The Waiting Room
File next to: Arab Strap, Nick Cave, Lambchop
As Tindersticks approach their 25th anniversary, we can still rely on the morose baritone of founder Stuart Staples to complement the delicate sadness of the group's trademark chamber-pop sound. On The Waiting Room, they step away from the fretful guitars and violins of early songs like "Drunk Tank." Instead we get percussion, horns and touches of electronic vocals. But don't worry: There's still plenty of ethereal atmospherics to go around, as well as surreal packaging and accompanying short films that fairly moan "Art Project." Staples also connects on dreamy tunes like the title track and "Hey Lucinda," while the spoken-word "How He Entered" conveys the perpetual sadness of an English-accented Leonard Cohen. Tindersticks members were apparently middle-aged from the moment of birth, but their jazz-club heartbreak still carries a melancholy appeal. — Loring Wirbel
File next to: Liars, The Slits, Shopping
The British women's art-punk band Savages initially followed a predictable trajectory. Their strident debut album, which suggested a chaotically updated Siouxsie and the Banshees, was followed up by an experimental collaboration with Bo Ningen, which served to enhance the band's already edgy credentials. Now, Savages have returned with Adore Life, which combined a positivist message about love and nature with a sound that manages to rock harder than their first album. The band has arrived at a bold and accessible sound, particularly on Adore Life's first five songs. But as the album goes on, Savages' energy begins to flag. Even so, singer-lyricist Jehnny Beth deserves credit for moving Savages beyond feminist sloganeering to a less one-dimensional identity with deeper roots. — Loring Wirbel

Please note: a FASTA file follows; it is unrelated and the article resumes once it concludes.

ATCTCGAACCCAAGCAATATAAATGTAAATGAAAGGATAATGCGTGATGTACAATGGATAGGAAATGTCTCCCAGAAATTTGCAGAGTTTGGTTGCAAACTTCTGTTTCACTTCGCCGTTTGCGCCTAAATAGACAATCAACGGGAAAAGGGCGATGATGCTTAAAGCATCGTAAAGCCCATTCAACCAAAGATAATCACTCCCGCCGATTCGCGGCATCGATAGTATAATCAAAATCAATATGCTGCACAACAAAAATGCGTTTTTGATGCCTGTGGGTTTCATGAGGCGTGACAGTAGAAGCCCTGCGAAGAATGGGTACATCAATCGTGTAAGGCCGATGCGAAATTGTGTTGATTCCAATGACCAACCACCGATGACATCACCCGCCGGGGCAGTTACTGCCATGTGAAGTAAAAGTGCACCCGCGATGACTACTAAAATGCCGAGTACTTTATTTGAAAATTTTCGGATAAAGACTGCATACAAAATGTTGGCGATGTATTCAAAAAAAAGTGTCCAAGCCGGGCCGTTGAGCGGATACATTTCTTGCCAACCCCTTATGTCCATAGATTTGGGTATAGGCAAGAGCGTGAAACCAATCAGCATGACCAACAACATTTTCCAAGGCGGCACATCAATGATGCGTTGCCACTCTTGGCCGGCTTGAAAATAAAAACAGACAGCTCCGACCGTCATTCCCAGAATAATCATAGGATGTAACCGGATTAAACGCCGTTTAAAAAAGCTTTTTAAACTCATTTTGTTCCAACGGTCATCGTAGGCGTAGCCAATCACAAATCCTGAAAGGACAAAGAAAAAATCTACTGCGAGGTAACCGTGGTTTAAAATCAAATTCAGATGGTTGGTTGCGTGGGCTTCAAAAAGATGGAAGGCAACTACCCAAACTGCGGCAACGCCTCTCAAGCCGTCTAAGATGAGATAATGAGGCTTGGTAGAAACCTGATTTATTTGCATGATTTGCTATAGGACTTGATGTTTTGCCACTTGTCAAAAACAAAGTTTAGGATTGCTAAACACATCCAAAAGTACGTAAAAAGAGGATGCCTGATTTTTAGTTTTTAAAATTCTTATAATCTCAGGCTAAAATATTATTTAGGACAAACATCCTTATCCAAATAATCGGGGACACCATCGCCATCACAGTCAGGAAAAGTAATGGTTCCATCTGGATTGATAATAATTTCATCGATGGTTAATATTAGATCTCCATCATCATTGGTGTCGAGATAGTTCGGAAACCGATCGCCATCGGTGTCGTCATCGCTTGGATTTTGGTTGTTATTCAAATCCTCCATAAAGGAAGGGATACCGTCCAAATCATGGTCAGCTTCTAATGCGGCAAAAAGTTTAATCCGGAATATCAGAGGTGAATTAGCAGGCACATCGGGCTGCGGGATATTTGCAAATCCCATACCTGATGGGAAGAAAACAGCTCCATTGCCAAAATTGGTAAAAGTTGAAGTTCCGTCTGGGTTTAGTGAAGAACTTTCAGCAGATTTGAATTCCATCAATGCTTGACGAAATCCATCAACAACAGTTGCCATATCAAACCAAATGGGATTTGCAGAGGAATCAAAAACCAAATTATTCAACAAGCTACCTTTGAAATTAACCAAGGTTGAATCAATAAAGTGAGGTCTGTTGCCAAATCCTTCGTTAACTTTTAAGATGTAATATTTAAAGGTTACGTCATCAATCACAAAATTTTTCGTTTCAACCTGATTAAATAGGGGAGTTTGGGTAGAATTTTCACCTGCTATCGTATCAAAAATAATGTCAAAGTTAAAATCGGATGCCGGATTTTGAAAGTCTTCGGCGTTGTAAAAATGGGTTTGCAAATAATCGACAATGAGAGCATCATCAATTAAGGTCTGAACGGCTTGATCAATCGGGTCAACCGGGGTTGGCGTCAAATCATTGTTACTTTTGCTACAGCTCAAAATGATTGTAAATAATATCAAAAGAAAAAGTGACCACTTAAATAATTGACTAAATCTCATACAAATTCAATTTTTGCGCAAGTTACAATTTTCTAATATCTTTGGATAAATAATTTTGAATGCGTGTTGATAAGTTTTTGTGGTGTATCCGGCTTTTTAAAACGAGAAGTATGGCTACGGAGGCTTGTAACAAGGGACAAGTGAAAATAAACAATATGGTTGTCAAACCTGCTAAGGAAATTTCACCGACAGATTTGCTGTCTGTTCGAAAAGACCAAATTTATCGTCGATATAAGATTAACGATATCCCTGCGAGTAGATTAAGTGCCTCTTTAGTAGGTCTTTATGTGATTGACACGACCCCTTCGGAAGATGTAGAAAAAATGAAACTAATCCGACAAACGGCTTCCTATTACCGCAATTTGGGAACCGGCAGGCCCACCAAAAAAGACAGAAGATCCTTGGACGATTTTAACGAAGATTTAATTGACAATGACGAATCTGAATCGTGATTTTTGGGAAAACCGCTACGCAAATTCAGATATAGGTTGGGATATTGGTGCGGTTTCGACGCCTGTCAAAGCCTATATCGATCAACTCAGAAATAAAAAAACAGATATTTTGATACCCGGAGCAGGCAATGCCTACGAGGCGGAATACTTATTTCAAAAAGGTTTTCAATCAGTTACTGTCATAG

Swoon Moon Music
File next to: Suzanne Vega, Zero 7, Penelope Houston
Brooke Waggoner may be an associate of Jack White, but this expressionistic album's tinkling keyboard and pizzicato strings feel more like downtempo heroes Zero 7 than The White Stripes. On her fourth full-length, the Nashville (by way of New Orleans) singer-songwriter displays impressive use of texture — musical light and shade — to produce a warm and inviting, yet decidedly insular, soundscape. While earlier releases have been categorized as modern folk, on Sweven she rocks (check out the sultry, snaky vibe of the too-brief "Widow Maker"). The album synthesizes many musical styles into a unified whole. And Waggoner isn't afraid to push disparate sonics up against one another: The chamber-room piano figures of "Egg Shells" are preceded by vocal gibberish that suggests Twin Peaks' dancing midget. Every track on Sweven is a fully formed and unique work. — Bill Kopp
This show at Stargazers with the Charlie Milo Trio will be broadcast live on local…
This is awesome! Excited about the new music and adventures for his year!
Thanks so much!!!